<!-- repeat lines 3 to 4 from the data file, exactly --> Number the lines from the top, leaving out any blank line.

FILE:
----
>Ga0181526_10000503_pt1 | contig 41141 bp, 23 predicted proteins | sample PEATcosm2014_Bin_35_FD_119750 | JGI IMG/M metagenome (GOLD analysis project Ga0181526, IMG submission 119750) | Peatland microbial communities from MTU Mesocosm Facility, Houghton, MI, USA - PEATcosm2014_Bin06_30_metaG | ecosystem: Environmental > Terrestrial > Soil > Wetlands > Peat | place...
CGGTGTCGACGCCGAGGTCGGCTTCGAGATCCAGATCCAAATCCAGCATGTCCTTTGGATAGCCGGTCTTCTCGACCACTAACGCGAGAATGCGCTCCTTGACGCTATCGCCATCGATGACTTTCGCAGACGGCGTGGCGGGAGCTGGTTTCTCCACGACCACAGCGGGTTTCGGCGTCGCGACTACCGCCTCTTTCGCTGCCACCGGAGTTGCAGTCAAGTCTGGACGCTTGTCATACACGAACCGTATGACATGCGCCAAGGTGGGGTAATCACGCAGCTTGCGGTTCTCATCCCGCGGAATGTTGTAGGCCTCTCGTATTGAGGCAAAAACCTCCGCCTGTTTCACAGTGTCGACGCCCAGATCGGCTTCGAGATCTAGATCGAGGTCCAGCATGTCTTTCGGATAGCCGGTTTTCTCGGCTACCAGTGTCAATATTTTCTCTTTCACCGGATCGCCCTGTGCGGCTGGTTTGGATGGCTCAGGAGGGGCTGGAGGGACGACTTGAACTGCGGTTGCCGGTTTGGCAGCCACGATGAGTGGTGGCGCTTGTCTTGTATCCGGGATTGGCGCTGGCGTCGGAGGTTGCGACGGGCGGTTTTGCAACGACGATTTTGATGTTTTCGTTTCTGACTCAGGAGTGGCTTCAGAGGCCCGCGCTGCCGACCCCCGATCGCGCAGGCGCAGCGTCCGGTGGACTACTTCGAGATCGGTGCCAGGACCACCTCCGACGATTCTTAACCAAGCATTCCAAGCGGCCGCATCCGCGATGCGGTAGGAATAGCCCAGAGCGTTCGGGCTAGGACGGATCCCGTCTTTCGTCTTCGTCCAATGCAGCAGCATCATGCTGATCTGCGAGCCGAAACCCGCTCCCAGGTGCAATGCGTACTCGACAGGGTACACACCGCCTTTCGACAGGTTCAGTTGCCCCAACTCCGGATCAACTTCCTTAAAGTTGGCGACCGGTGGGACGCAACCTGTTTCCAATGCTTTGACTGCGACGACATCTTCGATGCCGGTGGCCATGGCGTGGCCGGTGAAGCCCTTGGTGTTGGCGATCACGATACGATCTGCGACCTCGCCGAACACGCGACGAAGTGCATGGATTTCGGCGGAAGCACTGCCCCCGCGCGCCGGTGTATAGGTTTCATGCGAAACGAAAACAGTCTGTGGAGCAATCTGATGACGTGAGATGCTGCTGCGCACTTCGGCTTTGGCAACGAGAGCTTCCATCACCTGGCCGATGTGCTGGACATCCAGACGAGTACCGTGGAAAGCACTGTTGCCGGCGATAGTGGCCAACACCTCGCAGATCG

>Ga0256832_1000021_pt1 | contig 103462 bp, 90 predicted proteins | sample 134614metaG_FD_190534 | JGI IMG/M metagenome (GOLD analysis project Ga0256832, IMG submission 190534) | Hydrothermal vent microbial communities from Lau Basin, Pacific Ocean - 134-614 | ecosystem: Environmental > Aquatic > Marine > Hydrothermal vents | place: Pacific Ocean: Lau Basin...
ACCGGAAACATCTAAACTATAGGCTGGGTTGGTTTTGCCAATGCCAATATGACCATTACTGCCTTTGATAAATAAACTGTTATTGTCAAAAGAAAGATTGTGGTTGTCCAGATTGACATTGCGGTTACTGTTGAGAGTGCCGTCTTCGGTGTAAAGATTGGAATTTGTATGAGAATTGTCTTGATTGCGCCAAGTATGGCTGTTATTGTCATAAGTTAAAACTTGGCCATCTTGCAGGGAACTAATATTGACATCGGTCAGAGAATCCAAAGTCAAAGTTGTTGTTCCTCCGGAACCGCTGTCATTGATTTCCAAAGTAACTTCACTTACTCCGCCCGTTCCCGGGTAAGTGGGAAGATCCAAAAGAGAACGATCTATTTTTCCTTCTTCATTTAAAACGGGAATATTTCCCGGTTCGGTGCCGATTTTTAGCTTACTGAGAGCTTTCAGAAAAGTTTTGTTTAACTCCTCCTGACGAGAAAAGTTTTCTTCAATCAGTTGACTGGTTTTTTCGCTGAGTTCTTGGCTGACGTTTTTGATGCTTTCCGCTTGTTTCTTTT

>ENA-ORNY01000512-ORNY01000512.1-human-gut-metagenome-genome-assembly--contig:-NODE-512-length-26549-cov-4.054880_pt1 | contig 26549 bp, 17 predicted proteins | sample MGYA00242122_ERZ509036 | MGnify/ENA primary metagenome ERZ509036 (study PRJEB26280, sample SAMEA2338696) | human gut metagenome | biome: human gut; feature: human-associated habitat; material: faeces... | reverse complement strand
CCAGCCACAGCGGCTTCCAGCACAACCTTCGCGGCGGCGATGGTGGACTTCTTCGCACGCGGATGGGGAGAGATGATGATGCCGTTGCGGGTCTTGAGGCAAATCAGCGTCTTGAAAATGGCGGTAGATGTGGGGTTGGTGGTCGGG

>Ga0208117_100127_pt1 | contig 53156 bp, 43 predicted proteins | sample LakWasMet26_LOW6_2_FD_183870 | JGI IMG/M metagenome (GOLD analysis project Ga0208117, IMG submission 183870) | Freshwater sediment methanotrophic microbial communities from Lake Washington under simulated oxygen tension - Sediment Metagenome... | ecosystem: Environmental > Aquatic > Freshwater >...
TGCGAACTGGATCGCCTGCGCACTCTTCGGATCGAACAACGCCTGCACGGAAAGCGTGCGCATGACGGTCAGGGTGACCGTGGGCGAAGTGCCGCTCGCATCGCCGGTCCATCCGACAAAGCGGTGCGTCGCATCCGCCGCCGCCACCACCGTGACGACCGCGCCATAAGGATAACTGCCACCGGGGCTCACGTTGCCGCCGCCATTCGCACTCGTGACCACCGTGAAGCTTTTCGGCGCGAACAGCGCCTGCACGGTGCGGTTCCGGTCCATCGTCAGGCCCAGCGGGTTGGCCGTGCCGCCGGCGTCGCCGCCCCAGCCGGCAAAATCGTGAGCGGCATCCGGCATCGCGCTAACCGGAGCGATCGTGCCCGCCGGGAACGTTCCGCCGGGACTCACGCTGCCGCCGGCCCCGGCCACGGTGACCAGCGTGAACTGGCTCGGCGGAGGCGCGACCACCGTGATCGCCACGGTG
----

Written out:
>Ga0256832_1000021_pt1 | contig 103462 bp, 90 predicted proteins | sample 134614metaG_FD_190534 | JGI IMG/M metagenome (GOLD analysis project Ga0256832, IMG submission 190534) | Hydrothermal vent microbial communities from Lau Basin, Pacific Ocean - 134-614 | ecosystem: Environmental > Aquatic > Marine > Hydrothermal vents | place: Pacific Ocean: Lau Basin...
ACCGGAAACATCTAAACTATAGGCTGGGTTGGTTTTGCCAATGCCAATATGACCATTACTGCCTTTGATAAATAAACTGTTATTGTCAAAAGAAAGATTGTGGTTGTCCAGATTGACATTGCGGTTACTGTTGAGAGTGCCGTCTTCGGTGTAAAGATTGGAATTTGTATGAGAATTGTCTTGATTGCGCCAAGTATGGCTGTTATTGTCATAAGTTAAAACTTGGCCATCTTGCAGGGAACTAATATTGACATCGGTCAGAGAATCCAAAGTCAAAGTTGTTGTTCCTCCGGAACCGCTGTCATTGATTTCCAAAGTAACTTCACTTACTCCGCCCGTTCCCGGGTAAGTGGGAAGATCCAAAAGAGAACGATCTATTTTTCCTTCTTCATTTAAAACGGGAATATTTCCCGGTTCGGTGCCGATTTTTAGCTTACTGAGAGCTTTCAGAAAAGTTTTGTTTAACTCCTCCTGACGAGAAAAGTTTTCTTCAATCAGTTGACTGGTTTTTTCGCTGAGTTCTTGGCTGACGTTTTTGATGCTTTCCGCTTGTTTCTTTT